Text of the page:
Trade negotiations policy
(a) FindingsCongress finds that—
on a level playing field, United States producers are the most competitive suppliers of agricultural products in the world;
exports of United States agricultural products accounted for $54,000,000,000 in 1995, contributing a net $24,000,000,000 to the merchandise trade balance of the United States and supporting approximately 1,000,000 jobs;
increased agricultural exports are critical to the future of the farm, rural, and overall United States economy, but the opportunities for increased agricultural exports are limited by the unfair subsidies of the competitors of the United States, and a variety of tariff and nontariff barriers to highly competitive United States agricultural products;
international negotiations can play a key role in breaking down barriers to United States agricultural exports;
(5) the Uruguay Round Agreement on Agriculture made significant progress in the attainment of increased market access opportunities for United States exports of agricultural products, for the first time—
restraining foreign trade-distorting domestic support and export subsidy programs; and
developing common rules for the application of sanitary and phytosanitary restrictions;
that should result in increased exports of United States agricultural products, jobs, and income growth in the United States;
(6) the Uruguay Round Agreement on Agriculture did not succeed in completely eliminating trade distorting domestic support and export subsidies by—
allowing the European Union to continue unreasonable levels of spending on export subsidies; and
failing to discipline monopolistic state trading entities, such as the Canadian Wheat Board, that use nontransparent and discriminatory pricing as a hidden de facto export subsidy;
during the period 1996 through 2002, there will be several opportunities for the United States to negotiate fairer trade in agricultural products, including further negotiations under the World Trade Organization, and steps toward possible free trade agreements of the Americas and Asian-Pacific Economic Cooperation (APEC); and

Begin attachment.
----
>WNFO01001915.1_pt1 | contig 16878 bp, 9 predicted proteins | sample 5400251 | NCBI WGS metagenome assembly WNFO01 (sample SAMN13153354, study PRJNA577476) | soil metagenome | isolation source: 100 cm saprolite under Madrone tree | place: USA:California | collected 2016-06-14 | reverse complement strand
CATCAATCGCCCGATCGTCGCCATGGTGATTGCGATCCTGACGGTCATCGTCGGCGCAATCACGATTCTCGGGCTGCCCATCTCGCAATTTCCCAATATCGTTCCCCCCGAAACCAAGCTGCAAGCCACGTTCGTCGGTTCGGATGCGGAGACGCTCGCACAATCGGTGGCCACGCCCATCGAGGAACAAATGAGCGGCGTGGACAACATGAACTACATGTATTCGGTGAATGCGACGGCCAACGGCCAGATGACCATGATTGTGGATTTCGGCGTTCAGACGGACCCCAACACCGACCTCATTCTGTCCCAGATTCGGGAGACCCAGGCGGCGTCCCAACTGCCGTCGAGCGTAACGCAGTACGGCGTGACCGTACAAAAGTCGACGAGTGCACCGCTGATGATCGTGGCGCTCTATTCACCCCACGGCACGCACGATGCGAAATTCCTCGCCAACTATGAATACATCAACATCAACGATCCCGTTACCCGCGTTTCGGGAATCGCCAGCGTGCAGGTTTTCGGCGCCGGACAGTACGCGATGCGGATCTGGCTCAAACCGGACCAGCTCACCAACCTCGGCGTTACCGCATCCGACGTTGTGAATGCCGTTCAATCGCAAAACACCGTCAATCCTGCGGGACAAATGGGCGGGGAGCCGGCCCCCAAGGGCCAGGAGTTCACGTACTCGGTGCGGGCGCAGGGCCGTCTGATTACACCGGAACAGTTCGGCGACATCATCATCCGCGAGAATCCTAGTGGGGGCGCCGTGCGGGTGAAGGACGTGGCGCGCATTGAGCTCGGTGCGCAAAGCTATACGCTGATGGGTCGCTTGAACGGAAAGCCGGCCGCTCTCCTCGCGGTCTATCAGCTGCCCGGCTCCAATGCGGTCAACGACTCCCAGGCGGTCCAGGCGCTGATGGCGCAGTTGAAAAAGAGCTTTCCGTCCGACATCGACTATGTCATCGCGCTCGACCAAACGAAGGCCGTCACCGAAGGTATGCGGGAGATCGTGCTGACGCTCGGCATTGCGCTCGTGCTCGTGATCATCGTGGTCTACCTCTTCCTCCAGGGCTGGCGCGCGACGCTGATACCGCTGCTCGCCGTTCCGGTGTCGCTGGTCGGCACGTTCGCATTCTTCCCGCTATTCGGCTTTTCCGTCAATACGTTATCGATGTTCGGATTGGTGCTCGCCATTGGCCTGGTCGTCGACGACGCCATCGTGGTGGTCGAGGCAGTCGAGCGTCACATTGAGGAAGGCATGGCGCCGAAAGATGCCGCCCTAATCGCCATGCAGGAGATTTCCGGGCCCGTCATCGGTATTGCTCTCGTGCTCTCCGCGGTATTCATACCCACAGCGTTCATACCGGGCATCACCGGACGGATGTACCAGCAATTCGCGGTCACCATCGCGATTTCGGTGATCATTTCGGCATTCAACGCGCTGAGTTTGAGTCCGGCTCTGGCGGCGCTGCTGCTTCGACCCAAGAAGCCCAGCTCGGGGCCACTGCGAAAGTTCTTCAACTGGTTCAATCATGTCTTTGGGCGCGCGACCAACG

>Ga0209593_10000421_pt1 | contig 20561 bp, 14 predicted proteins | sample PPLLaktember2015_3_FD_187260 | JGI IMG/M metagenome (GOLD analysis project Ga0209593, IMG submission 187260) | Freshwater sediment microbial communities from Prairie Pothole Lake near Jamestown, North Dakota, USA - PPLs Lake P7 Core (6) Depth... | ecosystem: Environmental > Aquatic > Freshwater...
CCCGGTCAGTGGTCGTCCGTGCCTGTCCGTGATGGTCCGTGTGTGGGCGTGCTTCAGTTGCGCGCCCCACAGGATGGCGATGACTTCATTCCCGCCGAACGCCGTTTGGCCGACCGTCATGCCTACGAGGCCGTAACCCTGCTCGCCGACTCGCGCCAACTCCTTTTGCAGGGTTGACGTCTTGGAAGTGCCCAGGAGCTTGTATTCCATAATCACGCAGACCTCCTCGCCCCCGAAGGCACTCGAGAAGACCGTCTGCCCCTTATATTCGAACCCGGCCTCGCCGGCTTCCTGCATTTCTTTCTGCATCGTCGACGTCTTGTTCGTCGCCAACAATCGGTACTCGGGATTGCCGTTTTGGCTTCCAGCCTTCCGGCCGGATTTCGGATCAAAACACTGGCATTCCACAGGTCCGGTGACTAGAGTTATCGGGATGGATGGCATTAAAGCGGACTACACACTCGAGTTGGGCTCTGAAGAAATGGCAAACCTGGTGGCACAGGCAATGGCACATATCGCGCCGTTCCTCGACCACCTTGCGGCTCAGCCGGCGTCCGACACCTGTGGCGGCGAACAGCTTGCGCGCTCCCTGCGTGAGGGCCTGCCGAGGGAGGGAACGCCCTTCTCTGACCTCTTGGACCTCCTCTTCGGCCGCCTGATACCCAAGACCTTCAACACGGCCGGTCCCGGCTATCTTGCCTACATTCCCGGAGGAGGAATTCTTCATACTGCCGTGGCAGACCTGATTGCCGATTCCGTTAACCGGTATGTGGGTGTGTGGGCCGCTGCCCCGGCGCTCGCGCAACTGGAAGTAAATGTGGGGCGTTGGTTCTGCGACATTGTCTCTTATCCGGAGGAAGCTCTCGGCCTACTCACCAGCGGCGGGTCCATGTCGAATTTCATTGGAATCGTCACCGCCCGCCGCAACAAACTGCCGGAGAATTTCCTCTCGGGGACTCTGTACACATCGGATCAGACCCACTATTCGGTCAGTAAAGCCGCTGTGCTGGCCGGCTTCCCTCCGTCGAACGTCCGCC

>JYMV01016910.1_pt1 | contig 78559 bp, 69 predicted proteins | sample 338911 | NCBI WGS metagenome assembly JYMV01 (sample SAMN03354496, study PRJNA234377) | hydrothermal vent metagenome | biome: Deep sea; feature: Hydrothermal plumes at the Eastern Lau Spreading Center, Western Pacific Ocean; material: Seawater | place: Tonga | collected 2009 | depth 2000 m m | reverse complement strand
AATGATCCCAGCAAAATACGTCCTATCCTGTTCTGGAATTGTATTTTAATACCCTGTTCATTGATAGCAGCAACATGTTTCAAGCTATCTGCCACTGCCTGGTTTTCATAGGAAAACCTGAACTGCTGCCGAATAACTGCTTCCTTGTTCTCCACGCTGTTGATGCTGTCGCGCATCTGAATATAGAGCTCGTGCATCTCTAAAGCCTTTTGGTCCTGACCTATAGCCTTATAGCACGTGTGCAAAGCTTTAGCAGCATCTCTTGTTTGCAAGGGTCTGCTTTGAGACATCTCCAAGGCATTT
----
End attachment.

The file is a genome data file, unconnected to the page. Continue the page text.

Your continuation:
the United States should aggressively use these opportunities to achieve more open and fair opportunities for trade in agricultural products.
(b) Goals of the United States in agricultural trade negotiationsThe objectives of the United States with respect to future negotiations on agricultural trade include—
increasing opportunities for United States exports of agricultural products by eliminating tariff and nontariff barriers to trade;
leveling the playing field for United States producers of agricultural products by limiting per unit domestic production supports to levels that are no greater than those available in the United States;
ending the practice of export dumping by eliminating all trade distorting export subsidies and disciplining state trading entities so that they do not (except in cases of bona fide food aid) sell in foreign markets at prices below domestic market prices or prices below their full costs of acquiring and delivering agricultural products to the foreign markets; and
encouraging government policies that avoid price-depressing surpluses.
(Pub. L. 99–198, title XI
, § 1123, Dec. 23, 1985
, 99 Stat. 1481
; Pub. L. 104–127, title II
, § 269, Apr. 4, 1996
, 110 Stat. 975
Section was enacted as part of the Food Security Act of 1985, and not as part of the Food for Peace Act which comprises this chapter.
1996—Pub. L. 104–127 amended section generally, substituting present provisions for provisions relating to initiation and pursuit of agricultural trade consultations among major agricultural producing countries, providing for sense of Congress concerning objectives of such consultations, and requiring annual reports by Secretary of Agriculture on progress of such consultations.
Agricultural Trade Negotiating Objectives and Consultations With Congress
Pub. L. 106–200, title IV, § 409, May 18, 2000, 114 Stat. 295, provided that:
“(a)Findings.—Congress finds that—
United States agriculture contributes positively to the United States balance of trade and United States agricultural exports support in excess of 1,000,000 United States jobs;
United States agriculture competes successfully worldwide despite the fact that United States producers are at a competitive disadvantage because of the trade distorting support and subsidy practices of other countries and despite the fact that significant tariff and nontariff barriers exist to United States exports; and
a successful conclusion of the current World Trade Organization agricultural negotiations is critically important to the United States agricultural sector.
“(b)Objectives.—The agricultural trade negotiating objectives of the United States with respect to the current World Trade Organization agricultural negotiations include as matters of the highest priority—